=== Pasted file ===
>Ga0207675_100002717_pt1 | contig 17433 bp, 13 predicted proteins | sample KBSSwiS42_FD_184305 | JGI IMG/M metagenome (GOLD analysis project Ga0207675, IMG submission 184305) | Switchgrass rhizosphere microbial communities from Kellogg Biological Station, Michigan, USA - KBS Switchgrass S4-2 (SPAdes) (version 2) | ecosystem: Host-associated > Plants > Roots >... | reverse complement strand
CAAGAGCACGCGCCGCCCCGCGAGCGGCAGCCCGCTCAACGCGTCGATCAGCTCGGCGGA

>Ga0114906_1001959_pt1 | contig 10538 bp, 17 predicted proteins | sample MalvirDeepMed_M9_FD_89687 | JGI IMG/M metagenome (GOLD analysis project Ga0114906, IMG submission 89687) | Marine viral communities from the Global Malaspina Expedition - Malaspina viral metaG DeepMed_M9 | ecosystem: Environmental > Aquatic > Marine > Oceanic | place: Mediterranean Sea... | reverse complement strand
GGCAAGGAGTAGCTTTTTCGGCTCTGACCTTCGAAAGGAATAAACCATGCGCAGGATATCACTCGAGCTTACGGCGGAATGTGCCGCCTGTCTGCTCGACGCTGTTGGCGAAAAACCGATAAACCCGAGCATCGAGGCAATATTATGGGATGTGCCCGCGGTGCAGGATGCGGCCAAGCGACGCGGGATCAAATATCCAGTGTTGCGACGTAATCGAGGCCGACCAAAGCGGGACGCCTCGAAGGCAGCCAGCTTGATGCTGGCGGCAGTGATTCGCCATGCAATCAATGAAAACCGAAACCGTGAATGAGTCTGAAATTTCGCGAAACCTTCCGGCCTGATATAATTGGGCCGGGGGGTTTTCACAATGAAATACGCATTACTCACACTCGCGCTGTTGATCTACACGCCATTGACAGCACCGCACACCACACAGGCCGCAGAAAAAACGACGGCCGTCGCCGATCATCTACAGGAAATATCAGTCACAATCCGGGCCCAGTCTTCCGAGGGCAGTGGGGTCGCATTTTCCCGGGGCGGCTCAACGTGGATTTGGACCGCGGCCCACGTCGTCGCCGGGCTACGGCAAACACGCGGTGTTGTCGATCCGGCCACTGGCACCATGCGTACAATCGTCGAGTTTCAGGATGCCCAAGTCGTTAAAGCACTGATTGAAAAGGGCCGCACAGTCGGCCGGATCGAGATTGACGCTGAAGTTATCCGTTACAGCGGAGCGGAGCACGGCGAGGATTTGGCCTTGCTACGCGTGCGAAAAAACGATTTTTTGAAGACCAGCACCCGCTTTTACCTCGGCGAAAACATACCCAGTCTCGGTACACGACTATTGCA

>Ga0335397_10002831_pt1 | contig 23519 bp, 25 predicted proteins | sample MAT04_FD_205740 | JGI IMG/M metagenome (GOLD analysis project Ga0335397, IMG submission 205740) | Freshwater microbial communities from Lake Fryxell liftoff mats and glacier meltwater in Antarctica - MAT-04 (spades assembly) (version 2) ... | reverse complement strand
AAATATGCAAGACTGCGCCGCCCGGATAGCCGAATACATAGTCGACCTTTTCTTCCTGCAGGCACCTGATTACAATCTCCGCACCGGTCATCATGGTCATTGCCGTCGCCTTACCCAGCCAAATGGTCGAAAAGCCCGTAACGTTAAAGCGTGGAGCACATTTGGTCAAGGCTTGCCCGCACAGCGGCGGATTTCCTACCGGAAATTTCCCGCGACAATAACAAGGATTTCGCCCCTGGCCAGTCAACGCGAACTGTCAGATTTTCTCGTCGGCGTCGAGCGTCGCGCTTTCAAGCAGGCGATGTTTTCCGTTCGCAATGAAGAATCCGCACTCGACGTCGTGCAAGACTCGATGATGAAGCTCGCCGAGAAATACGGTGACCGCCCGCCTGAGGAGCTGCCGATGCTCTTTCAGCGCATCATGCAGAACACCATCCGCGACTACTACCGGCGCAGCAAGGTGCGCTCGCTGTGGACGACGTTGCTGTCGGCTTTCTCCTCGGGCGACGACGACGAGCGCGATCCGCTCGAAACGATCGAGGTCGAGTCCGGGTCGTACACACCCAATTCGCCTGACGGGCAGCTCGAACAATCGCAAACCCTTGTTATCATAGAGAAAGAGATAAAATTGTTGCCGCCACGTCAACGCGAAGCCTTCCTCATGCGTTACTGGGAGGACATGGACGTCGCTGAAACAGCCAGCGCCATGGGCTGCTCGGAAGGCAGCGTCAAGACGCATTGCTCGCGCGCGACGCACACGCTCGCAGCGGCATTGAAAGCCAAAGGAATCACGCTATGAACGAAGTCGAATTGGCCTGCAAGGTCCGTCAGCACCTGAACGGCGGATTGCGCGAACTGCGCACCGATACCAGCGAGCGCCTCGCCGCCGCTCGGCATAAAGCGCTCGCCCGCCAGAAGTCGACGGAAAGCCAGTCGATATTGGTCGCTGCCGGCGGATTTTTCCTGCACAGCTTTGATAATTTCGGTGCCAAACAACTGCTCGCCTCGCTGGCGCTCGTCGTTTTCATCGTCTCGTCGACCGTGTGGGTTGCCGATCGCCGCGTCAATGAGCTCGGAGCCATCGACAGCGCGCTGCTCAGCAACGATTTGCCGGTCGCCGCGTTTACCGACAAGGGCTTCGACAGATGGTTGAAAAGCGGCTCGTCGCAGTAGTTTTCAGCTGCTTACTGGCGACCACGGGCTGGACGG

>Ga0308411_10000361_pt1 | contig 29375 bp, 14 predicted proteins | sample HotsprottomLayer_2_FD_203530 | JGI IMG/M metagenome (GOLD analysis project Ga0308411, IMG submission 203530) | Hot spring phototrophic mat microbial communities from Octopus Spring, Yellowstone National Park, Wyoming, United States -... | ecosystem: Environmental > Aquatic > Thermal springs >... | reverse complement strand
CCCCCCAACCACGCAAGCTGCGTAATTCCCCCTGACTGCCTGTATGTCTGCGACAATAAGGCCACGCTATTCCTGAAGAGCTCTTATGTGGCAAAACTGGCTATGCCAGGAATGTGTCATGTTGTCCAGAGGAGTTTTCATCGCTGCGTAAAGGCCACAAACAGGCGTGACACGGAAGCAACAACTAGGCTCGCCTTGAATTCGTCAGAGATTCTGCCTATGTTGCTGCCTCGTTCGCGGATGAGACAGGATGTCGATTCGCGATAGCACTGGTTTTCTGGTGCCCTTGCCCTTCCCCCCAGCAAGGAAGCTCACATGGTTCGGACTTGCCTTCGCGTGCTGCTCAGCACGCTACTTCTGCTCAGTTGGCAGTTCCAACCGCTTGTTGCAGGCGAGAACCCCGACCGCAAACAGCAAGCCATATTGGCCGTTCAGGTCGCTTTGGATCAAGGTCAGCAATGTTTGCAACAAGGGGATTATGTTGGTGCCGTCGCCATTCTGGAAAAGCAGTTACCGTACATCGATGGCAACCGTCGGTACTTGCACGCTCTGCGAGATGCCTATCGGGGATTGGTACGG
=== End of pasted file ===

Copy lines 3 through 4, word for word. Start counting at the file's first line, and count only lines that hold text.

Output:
>Ga0114906_1001959_pt1 | contig 10538 bp, 17 predicted proteins | sample MalvirDeepMed_M9_FD_89687 | JGI IMG/M metagenome (GOLD analysis project Ga0114906, IMG submission 89687) | Marine viral communities from the Global Malaspina Expedition - Malaspina viral metaG DeepMed_M9 | ecosystem: Environmental > Aquatic > Marine > Oceanic | place: Mediterranean Sea... | reverse complement strand
GGCAAGGAGTAGCTTTTTCGGCTCTGACCTTCGAAAGGAATAAACCATGCGCAGGATATCACTCGAGCTTACGGCGGAATGTGCCGCCTGTCTGCTCGACGCTGTTGGCGAAAAACCGATAAACCCGAGCATCGAGGCAATATTATGGGATGTGCCCGCGGTGCAGGATGCGGCCAAGCGACGCGGGATCAAATATCCAGTGTTGCGACGTAATCGAGGCCGACCAAAGCGGGACGCCTCGAAGGCAGCCAGCTTGATGCTGGCGGCAGTGATTCGCCATGCAATCAATGAAAACCGAAACCGTGAATGAGTCTGAAATTTCGCGAAACCTTCCGGCCTGATATAATTGGGCCGGGGGGTTTTCACAATGAAATACGCATTACTCACACTCGCGCTGTTGATCTACACGCCATTGACAGCACCGCACACCACACAGGCCGCAGAAAAAACGACGGCCGTCGCCGATCATCTACAGGAAATATCAGTCACAATCCGGGCCCAGTCTTCCGAGGGCAGTGGGGTCGCATTTTCCCGGGGCGGCTCAACGTGGATTTGGACCGCGGCCCACGTCGTCGCCGGGCTACGGCAAACACGCGGTGTTGTCGATCCGGCCACTGGCACCATGCGTACAATCGTCGAGTTTCAGGATGCCCAAGTCGTTAAAGCACTGATTGAAAAGGGCCGCACAGTCGGCCGGATCGAGATTGACGCTGAAGTTATCCGTTACAGCGGAGCGGAGCACGGCGAGGATTTGGCCTTGCTACGCGTGCGAAAAAACGATTTTTTGAAGACCAGCACCCGCTTTTACCTCGGCGAAAACATACCCAGTCTCGGTACACGACTATTGCA